15 Ways To Practice Sail Away Ladies

In this lesson, I demonstrate fifteen ways to practice the tune Sail Away Ladies. You’ll learn the tune more deeply as you improve various aspects of your technique. What I really want you to learn is how to practice well. Take a journey with each session. Learn more about that here: A Travel Guide For Your Practice Journey.

I just added a lesson on the basic version of this tune with video, sheet music, tabs, and audio here: Sail Away Ladies.

If you haven’t already learned this tune, then apply these ideas to a tune you’ve recently learned. If you’re in the process of learning this tune, I recommend you learn and memorize it before trying these ideas out.

Finally, a lot of the variations in this lesson are based on a new idea I’m developing called Practice Loops. In a nutshell, alternate between something easy and something more challenging.

Are you ready to begin your fiddle journey? I’ll send you some free lessons tailored to your current skill level.

Click here to become a FiddleHed!

Drone practice

As usual, I recommend using drones to make your practice fun and productive.

For variations 1-5, 7, 9-15 use a G drone:

For variation 5 use a C drone:

For variation 8 use an A drone:

Beginner practice variations

1. Alternate between a tune and its scale

If you make a habit of this, you’ll start to hear music in the scales. In the same way, you’ll start to hear scales in the tunes.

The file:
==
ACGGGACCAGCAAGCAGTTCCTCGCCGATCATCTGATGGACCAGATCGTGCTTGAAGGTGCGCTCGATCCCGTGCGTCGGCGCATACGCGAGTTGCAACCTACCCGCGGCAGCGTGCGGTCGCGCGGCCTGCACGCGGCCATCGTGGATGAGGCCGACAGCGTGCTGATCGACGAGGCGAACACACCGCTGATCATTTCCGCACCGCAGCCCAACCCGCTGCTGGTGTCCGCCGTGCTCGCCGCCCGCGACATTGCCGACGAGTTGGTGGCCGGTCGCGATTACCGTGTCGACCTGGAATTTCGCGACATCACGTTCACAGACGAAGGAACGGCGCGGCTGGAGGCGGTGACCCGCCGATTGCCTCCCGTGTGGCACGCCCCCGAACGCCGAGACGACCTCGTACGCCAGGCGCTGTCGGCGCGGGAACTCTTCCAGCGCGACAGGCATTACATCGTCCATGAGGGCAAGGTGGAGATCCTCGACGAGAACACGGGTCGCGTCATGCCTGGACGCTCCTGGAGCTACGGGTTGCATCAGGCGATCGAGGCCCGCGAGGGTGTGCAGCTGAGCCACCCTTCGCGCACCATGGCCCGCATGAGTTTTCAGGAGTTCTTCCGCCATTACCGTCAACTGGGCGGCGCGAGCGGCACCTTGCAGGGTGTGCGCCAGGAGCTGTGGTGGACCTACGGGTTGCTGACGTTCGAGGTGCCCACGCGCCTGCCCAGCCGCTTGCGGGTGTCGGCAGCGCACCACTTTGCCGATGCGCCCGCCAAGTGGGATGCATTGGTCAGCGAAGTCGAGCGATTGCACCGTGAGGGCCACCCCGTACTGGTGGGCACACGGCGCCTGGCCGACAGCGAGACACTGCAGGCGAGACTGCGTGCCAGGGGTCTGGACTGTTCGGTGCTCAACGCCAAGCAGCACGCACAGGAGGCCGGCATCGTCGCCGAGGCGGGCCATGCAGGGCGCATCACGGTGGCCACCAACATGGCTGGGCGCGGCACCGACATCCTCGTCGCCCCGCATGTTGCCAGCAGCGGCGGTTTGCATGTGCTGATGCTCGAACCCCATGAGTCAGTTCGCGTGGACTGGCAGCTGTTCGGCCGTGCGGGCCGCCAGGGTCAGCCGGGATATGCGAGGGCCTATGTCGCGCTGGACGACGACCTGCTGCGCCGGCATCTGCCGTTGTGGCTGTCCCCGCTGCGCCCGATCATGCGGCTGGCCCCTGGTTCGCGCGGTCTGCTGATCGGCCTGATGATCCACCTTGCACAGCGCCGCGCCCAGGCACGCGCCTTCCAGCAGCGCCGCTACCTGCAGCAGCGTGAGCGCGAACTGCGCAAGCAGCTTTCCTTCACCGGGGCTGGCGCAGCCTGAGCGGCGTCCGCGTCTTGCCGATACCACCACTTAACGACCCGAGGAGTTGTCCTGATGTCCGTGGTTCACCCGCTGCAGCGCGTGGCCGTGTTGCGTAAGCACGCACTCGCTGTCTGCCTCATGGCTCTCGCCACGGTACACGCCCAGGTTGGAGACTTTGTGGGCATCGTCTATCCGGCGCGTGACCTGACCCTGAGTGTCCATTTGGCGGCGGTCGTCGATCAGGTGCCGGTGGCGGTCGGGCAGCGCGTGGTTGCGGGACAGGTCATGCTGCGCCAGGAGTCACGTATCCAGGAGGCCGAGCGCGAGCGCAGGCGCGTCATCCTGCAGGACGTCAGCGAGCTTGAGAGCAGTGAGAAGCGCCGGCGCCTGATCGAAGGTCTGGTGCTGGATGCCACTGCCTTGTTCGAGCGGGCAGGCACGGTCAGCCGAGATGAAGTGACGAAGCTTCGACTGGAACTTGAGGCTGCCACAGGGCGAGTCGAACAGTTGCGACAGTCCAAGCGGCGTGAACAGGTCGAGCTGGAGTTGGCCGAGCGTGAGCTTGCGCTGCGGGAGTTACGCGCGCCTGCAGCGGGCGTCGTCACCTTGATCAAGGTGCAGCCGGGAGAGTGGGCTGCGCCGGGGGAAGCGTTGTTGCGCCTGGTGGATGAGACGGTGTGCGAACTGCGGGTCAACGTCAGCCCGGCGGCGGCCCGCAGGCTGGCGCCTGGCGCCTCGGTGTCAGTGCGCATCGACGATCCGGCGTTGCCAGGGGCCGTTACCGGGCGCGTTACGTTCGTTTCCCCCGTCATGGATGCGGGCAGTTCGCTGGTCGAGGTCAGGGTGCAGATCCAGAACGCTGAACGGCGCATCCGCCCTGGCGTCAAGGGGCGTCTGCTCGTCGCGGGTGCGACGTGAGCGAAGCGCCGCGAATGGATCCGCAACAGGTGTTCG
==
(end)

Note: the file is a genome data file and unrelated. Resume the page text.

• This will help you to learn tunes more quickly.
  • It will also help with improvisation.
  • And it just makes practicing more interesting.

Here’s a more in-depth lesson on this: Alternate between a tune and its scale

Make scale practice interesting by adding variation:

  • Rhythmic variation: tucka, hoedown, triplets, swing doubles, etc.
  • Slur patterns: Slur 2, Slur two-separate-two, Georgia shuffle, etc.
  • Melodic variation
  • Advanced variation: double stops, slides, Irish embellishment

2. Alternate between listening and playing

Here’s a play along track for the first bar of the A part


Listen to it once, then play it. Continue to alternate in this way. This is Practice Loop trains you to actively listen to music. During the listening phase, you give the body a chance to reset.

3. Alternate between fiddling and singing

Use the same play along track from above, only this time play it, then sing it. Singing what you play will help you:

  • Remember tunes
  • Play better in tune
  • Visualize music (good for improvisation and adding variation)

Learn more here: Singing and Playing Practice

4. Interval practice

Practice the difficult intervals from the tune, like D3-A1:

Some other intervals to practice in this tune:

  • A0-D3
  • EL2-A3
  • A3-1 

Find more interval play along tracks here: Interval Central

5. Transpose to C Major

Same exact fingering as the G Major version, but start on D string instead of A string:


Learn more:

6. Fingerprinting

I made up this simple process to help students remember tunes and titles. After practicing a tune:

  • Say the title and scale
  • Play the first few notes of each part
  • At the end of a session, do the fingerprints for all tunes you played that day

This is a quick way to embed the essential info about a tune in your brain 🧠. At the end of this lesson I’ll remind you to play the fingerprint again. 🎗